A trip to Vietnam with her dad to seek direction for a career ended up being so much more for rising Ohio State freshman, field hockey athlete Vic Kutz

A trip to Vietnam with her dad to seek direction for a career ended up being so much more for rising Ohio State freshman, field hockey athlete Vic Kutz

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Victoria Kutz, a recent Lower Dauphin High School graduate, lives worlds apart from a young Vietnamese girl named Binh.

 

But, Binh, unknowingly, may have impacted Vic’s future.

 

The rising Ohio-State freshman is playing Division I field hockey this Fall. She said she chose to go to Vietnam her junior year in high school for a few reasons. One being, she’s trying to figure out her career path.

 

Vic and her dad, Dr. Eric Kutz, joined Elizabethtown-based non-profit, Brittany’s Hope at the end of 2022 and beginning of 2023. They traveled halfway around the world to Vietnam a few days after Christmas, where they spent nearly two weeks serving and empowering communities that protect orphaned and at-risk children with special needs, which is one of the pillars of Brittany’s Hope.

 

“I might do something with special education, or sports broadcasting or journalism,” Vic said. “Those are my two things. The kids at the orphanages were mostly kids with special needs or disabilities. They are treated much differently there than they are here. My sister, Maggie, has Down syndrome. That’s near and dear to my heart. I kind of wanted to go on that trip to see if I would want to go into a profession like that, especially around the world to help those kids have a voice.”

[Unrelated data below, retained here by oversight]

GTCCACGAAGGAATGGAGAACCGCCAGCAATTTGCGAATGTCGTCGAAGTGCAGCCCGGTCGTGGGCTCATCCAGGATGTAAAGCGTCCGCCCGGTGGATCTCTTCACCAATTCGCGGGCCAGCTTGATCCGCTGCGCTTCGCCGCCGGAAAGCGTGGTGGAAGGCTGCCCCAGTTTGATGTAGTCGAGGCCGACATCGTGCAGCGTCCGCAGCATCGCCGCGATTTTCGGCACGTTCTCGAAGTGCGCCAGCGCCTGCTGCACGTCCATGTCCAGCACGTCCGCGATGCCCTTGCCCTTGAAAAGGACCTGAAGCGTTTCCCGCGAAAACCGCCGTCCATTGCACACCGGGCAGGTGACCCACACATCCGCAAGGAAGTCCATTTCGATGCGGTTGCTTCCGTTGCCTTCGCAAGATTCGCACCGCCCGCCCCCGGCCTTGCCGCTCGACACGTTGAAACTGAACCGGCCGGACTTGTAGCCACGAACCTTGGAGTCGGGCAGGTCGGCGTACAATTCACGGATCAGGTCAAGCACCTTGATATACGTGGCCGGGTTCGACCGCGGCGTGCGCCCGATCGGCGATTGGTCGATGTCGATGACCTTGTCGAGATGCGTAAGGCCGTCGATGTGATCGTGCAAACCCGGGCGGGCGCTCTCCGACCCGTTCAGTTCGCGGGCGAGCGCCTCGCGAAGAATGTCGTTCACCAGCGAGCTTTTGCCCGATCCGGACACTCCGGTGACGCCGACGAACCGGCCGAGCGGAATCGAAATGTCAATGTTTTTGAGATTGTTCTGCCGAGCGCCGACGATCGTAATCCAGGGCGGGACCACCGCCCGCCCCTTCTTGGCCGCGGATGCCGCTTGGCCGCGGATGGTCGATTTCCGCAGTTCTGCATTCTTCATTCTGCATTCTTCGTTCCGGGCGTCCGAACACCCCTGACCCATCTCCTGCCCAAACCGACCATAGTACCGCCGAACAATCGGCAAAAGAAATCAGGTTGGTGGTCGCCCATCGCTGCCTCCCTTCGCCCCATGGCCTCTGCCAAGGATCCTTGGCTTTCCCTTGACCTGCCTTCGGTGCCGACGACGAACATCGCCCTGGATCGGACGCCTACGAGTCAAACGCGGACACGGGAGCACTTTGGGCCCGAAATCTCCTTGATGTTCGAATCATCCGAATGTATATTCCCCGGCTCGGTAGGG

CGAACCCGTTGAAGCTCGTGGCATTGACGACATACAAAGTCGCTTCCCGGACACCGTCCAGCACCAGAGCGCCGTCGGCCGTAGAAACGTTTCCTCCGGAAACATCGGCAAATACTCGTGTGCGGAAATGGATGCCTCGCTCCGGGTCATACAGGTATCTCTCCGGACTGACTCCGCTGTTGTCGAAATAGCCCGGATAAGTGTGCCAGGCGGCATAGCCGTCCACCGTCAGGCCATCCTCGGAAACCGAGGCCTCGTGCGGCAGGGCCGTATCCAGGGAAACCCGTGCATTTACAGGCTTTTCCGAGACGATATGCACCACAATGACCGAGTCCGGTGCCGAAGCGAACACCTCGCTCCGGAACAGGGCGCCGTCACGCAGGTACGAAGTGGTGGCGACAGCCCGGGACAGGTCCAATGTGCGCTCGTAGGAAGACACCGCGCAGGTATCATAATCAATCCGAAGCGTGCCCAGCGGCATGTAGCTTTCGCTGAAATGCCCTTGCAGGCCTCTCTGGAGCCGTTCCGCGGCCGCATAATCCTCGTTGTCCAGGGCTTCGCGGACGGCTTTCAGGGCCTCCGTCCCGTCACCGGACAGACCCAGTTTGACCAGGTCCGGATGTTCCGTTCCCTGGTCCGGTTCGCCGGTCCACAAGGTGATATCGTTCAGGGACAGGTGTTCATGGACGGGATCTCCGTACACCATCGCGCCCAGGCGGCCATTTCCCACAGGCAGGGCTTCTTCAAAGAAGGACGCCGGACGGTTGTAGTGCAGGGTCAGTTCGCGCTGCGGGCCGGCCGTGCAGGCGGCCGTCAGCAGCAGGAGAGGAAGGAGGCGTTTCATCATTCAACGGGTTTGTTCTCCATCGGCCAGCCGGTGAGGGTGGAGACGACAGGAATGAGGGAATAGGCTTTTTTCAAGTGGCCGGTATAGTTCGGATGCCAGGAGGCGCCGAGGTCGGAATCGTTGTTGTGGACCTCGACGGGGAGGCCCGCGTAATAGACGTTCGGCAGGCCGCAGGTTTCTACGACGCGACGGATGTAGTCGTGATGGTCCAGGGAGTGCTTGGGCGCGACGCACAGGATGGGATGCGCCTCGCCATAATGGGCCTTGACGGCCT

Vic Kutz gets a kiss on the cheek from Binh. (Photo: Vic Kutz)

 

 

The future college Buckeye didn’t hesitate to exchange her circumstances of limitless opportunity to perform an act of humanitarianism in the Asian country.

 

“I always think I’ve been good at realizing that not everyone gets to play Division I field hockey or that everyone gets to have a college education,” Vic said. “Going on this trip made me realize I did put in a lot of hard work, but there’s still a lot of people out there who won’t be able to experience what I’ve experienced.”

 

One of the first stops on the trip was being deployed to serve at a vocational training program for young adults with disabilities living in extreme poverty. The students were trained to work within the community doing things from screen printing to making incense. Binh was one of the students they met, who was associated with the program.

 

Binh’s warm smile and infectious personality resonated with Vic. She was drawn to her immediately, and perhaps because she saw some of her sister, Maggie, in Binh.

 

“I was like, ‘oh my gosh, look at that girl,’” she said. “She looks so happy. She was wearing a hat. She taught us how to make incense. She would clap and sing for us. If we were doing it wrong, she would crack up laughing. She definitely was one of the [students] that I don’t think we’ll ever forget. She was dancing one night; she was almost passing out because she was having so much fun.”